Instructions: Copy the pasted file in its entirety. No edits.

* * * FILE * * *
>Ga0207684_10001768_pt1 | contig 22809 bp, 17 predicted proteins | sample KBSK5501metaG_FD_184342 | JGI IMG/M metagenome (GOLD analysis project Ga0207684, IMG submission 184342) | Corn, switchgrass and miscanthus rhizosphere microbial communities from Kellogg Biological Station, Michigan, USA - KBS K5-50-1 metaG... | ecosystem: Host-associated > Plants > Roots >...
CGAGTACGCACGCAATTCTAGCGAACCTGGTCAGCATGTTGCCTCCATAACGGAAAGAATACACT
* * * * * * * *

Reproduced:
>Ga0207684_10001768_pt1 | contig 22809 bp, 17 predicted proteins | sample KBSK5501metaG_FD_184342 | JGI IMG/M metagenome (GOLD analysis project Ga0207684, IMG submission 184342) | Corn, switchgrass and miscanthus rhizosphere microbial communities from Kellogg Biological Station, Michigan, USA - KBS K5-50-1 metaG... | ecosystem: Host-associated > Plants > Roots >...
CGAGTACGCACGCAATTCTAGCGAACCTGGTCAGCATGTTGCCTCCATAACGGAAAGAATACACT